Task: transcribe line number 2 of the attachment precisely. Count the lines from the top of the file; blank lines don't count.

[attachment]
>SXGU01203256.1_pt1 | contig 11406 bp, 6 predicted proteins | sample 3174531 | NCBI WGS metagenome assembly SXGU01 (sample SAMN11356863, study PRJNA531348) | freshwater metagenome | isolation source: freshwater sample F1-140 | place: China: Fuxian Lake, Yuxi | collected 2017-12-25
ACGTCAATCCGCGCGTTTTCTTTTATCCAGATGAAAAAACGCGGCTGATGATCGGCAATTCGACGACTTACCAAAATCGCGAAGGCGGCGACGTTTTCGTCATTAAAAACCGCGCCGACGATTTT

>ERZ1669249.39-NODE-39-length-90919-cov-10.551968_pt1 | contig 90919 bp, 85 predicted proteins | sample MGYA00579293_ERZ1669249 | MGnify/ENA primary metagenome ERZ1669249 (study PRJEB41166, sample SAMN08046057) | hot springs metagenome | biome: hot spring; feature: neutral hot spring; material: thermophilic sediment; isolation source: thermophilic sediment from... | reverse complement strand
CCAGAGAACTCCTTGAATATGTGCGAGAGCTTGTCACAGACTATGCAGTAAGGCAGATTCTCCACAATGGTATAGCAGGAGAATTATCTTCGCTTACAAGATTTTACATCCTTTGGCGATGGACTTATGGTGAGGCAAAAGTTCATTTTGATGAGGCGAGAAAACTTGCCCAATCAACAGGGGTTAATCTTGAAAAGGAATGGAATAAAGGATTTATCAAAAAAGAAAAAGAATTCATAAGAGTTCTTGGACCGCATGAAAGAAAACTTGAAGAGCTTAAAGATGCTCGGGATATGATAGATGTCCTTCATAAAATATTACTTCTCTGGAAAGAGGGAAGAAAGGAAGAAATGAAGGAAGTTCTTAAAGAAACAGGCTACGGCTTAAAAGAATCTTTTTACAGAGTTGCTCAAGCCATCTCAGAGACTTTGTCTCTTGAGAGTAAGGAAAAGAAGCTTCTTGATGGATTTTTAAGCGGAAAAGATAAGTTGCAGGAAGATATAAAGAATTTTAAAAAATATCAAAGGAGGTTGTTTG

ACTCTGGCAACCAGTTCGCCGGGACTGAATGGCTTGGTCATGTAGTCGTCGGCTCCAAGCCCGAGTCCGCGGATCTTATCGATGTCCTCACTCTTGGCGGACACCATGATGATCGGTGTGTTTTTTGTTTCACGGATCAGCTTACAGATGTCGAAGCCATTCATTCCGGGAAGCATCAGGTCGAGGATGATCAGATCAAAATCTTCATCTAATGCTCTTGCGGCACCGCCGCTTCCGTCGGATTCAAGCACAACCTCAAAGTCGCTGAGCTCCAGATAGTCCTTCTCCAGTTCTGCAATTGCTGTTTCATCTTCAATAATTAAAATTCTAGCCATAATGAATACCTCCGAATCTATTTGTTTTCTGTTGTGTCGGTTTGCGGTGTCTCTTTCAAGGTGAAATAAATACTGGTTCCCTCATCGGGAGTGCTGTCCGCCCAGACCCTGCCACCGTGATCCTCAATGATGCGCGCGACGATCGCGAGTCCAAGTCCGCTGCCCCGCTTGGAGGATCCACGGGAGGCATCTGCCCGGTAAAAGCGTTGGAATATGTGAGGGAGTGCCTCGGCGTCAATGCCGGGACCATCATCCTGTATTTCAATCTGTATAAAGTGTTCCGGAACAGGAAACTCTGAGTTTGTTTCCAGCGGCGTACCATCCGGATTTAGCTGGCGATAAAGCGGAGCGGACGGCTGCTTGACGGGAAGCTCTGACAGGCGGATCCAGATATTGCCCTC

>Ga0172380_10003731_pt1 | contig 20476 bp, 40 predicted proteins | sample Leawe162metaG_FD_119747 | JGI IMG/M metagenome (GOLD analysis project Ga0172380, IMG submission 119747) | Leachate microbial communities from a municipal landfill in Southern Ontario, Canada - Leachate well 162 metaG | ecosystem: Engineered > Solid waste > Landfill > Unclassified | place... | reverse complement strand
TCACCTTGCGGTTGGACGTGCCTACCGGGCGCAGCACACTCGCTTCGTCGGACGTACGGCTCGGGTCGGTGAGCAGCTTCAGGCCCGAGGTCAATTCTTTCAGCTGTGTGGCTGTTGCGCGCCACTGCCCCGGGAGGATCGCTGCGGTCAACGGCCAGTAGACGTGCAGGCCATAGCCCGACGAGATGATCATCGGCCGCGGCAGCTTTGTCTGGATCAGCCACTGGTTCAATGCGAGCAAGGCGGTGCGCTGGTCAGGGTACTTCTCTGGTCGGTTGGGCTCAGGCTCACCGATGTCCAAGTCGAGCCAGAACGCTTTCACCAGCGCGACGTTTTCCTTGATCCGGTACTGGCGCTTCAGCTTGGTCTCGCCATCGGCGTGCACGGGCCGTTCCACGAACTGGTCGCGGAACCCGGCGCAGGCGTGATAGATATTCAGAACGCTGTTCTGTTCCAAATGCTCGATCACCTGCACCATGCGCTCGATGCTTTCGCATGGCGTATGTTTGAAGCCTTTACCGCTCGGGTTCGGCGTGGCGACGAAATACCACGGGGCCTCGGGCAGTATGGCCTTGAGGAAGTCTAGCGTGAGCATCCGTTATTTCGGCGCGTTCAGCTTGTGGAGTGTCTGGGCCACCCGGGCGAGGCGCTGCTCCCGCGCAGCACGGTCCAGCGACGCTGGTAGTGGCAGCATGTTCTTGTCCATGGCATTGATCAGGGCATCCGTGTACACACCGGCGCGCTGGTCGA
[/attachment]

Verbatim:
ACGTCAATCCGCGCGTTTTCTTTTATCCAGATGAAAAAACGCGGCTGATGATCGGCAATTCGACGACTTACCAAAATCGCGAAGGCGGCGACGTTTTCGTCATTAAAAACCGCGCCGACGATTTT